Just Saving More Is Not the Answer


Whenever I write about calculating how much money you need to retire, some people vehemently disagree with the whole idea that there is such a figure. One told me, "The only correct answer is as much as possible!" Well, that's crazy.

Now, it's certainly true that many people aren't saving enough. If you've made it to your 30s or 40s and your retirement savings hasn't cracked five figures, then "as much as possible" is a reasonable suggestion for how much of your paycheck to put into your 401(k).

But if you're talking about the size of your retirement portfolio, "as much as possible" is a wrong-headed goal.

Here's a thought experiment to show that it's wrong: Suppose you're 75 with savings of $10 million, or 85 with savings of $50 million. Would it make your retirement more secure if you dragged yourself to work for one more year and socked away another $20,000? I don't think so.

But the theory of "as much as possible" is worse than just wrong. Thinking that way leads to bad decisions. You have limited time, energy, and money, so you want to address the risks to a secure retirement as efficiently as possible. How many of these risks would be best addressed by an extra $10,000 in your retirement portfolio?

  • The market might fall.
  • The market might stay up, but your investments might fall.
  • Interest rates might stay low.
  • Inflation might eat up your savings.
  • Even if prices in general stay down, the price of things you need (food, medicine, fuel) might surge.
  • You might overspend.
  • You could lose everything in a lawsuit or a natural disaster.
  • You could become disabled, and have to pay people to do things you'd planned to do yourself.
  • Your pension might go kaput.
  • The government might change the rules on retirement savings (or taxes, or something else).

If your retirement savings are small, probably the most efficient things you can do are work hard, earn money, live frugally, and save for retirement. (And you should be taking advantage of standard tools like diversification and insurance right along.) But right from the start — and especially as your retirement portfolio grows — there are other things to do. Here are some things that might address the above risks more efficiently than just putting the equivalent amount of money aside (or the equivalent amount of time into earning money):

  • Learn new skills. In particular, skills that will open up new options for earning money if necessary, but also skills that will allow you to do things yourself, rather than having to pay to have them done.
  • Grow a garden. A garden can produce healthy, tasty food very cheaply.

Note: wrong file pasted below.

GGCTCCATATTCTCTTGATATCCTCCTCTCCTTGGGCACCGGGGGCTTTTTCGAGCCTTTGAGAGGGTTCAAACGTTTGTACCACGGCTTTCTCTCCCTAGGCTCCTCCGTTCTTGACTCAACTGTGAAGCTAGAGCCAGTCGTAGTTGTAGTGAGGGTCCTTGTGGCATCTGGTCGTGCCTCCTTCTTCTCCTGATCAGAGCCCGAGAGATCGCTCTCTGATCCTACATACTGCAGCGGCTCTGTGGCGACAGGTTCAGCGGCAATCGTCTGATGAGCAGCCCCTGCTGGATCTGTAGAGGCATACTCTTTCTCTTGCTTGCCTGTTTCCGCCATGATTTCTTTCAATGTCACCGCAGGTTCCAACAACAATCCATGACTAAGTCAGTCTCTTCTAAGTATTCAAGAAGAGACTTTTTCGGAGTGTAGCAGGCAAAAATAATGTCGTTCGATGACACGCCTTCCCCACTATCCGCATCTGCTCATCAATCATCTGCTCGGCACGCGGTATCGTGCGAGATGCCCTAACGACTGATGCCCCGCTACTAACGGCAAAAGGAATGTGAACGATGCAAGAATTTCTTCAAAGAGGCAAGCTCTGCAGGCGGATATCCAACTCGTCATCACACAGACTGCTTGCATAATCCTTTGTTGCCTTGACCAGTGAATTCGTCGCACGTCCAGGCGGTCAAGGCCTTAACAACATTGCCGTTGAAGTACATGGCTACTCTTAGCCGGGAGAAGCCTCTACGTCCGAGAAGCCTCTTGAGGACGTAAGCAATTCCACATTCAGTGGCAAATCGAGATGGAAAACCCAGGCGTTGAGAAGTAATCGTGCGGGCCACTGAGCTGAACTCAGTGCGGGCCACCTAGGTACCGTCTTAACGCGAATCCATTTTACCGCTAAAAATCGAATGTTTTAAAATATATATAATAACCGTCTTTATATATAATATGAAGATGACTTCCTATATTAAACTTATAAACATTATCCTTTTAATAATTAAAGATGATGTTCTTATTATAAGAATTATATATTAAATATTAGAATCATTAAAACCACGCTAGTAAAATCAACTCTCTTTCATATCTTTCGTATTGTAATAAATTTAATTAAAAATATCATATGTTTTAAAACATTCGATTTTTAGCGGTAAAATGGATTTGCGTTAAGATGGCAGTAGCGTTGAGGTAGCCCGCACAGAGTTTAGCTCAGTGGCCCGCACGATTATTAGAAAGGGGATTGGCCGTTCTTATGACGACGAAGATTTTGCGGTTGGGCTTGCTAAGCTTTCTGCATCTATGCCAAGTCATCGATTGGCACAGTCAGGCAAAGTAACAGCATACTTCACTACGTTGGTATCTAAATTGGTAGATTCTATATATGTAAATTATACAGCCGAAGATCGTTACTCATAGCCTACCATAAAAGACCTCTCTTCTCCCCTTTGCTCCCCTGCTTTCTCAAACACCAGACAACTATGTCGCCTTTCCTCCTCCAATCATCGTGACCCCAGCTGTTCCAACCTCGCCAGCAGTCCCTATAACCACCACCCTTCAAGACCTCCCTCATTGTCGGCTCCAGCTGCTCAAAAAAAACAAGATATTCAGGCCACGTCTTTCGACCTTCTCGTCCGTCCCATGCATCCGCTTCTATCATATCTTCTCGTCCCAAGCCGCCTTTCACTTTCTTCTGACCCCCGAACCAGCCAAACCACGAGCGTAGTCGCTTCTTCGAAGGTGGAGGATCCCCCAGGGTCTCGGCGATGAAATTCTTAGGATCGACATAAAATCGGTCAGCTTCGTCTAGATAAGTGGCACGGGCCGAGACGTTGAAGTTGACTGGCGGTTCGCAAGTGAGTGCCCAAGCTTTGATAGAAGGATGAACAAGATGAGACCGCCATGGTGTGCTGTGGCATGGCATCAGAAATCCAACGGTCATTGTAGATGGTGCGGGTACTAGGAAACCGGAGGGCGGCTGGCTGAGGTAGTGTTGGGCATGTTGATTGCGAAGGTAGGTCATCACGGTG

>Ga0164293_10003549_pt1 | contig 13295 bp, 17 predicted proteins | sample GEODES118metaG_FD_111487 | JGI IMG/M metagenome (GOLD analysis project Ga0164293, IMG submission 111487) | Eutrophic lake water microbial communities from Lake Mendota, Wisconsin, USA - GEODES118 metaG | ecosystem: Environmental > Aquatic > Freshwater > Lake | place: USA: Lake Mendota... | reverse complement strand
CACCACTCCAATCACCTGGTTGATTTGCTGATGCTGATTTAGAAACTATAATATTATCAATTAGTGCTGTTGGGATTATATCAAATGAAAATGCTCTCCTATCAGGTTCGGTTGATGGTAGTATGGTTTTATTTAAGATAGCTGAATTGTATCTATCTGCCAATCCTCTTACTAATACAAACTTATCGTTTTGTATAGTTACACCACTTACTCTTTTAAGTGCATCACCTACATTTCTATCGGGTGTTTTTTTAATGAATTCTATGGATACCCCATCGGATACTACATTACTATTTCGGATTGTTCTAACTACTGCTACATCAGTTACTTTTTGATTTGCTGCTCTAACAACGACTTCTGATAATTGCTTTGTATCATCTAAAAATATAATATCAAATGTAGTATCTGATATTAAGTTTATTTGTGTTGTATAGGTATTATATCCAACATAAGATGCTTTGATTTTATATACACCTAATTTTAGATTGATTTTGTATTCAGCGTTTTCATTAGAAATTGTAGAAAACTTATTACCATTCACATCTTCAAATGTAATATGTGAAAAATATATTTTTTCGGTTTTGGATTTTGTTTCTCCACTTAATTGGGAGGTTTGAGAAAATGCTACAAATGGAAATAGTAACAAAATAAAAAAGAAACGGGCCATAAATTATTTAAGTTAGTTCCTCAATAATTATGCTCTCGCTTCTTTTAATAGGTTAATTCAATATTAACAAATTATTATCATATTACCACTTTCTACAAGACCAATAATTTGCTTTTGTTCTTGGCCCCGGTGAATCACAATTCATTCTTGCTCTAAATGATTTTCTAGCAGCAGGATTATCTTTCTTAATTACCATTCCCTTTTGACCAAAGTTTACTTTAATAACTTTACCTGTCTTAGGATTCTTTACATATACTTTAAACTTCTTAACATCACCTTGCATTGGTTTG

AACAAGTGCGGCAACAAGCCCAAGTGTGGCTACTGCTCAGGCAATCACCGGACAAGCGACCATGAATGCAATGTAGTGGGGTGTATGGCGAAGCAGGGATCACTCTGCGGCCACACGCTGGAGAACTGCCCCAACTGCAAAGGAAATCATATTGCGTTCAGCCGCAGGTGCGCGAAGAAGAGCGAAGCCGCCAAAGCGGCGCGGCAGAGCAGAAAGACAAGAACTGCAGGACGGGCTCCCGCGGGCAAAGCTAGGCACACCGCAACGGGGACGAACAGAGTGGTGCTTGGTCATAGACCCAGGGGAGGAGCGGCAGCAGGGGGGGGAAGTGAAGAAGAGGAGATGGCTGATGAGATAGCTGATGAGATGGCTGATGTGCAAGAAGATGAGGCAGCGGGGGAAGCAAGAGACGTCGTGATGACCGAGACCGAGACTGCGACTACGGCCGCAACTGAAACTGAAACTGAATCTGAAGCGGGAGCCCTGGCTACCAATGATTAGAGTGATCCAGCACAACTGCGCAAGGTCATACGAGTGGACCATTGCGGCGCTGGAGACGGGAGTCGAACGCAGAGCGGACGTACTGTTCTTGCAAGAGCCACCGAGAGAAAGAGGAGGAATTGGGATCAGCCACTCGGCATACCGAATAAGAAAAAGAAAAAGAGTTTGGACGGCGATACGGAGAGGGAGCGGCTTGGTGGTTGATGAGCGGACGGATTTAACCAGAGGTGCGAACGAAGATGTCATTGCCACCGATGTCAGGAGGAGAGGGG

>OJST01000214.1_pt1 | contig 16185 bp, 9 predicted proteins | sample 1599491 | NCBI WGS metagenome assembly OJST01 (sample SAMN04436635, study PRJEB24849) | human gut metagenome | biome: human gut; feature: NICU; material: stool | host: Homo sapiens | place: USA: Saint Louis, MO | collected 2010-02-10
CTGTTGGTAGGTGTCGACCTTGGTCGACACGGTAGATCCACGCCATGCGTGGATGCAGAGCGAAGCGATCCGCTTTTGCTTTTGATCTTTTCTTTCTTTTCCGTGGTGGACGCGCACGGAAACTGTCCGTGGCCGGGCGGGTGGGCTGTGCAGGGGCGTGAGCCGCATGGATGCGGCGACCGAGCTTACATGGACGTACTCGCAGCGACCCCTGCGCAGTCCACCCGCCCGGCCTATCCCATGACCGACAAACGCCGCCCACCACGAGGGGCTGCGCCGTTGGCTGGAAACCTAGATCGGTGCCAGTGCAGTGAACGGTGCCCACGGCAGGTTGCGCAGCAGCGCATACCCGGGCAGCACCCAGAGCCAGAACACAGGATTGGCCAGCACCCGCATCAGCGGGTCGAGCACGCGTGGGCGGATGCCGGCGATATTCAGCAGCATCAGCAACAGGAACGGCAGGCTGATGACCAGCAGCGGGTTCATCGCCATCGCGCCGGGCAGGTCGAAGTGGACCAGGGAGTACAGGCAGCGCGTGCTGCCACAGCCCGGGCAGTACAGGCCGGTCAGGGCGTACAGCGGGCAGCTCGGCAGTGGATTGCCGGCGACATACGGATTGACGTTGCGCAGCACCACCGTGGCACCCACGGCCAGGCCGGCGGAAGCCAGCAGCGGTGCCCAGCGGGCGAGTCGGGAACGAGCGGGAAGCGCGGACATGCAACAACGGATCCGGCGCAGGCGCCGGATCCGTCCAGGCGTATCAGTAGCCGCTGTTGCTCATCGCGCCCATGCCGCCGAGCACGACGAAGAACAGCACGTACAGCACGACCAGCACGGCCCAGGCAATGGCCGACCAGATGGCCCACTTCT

• Make friends with your neighbors. There are a lot of problems where good relations with your neighbors are much more likely to produce a solution than an extra $10k in your investment portfolio.
  • Build your connections with your family. Same as with neighbors, only more so.
  • Insulate your house. Something that reduces your heating and cooling bill by $100 a year is worth about as much as $2500 in your retirement portfolio. And you can be sure your insulation isn't going to declare bankruptcy.

Yes, you want to save up some money for retirement. But trying to save "as much as you can" will only distract you from the work that really will ensure a secure retirement:

  • Paying attention to your spending, your portfolio, and the world around you.
  • Building and maintaining your productive capacity.

Although having some savings is nice, real security in retirement will never come from your investment portfolio. Real security comes from your ability to react to changing circumstances.

That's the context in which it makes sense to say that some amount of retirement savings is "enough." It's not that more money wouldn't make you more secure. It's that putting more money into your retirement portfolio wouldn't make you as much more secure as putting the money (or the effort it would take to earn it) someplace else.

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Guest's picture

I love this post, particularly that you note the importance of neighbors and community. There are some things in this world we just can't throw money at to create solutions, and I think we have forgotten the importance of strong social networks (no, I don't mean of the digital variety in this case!) in meeting needs and providing value.

Guest's picture

Great advice. I would add that maintaining one's health is vital, and the slower pace of retirement makes this much easier. Being fit and eating right boosts one's financial, physical, and emotional security and sense of well-being that is priceless.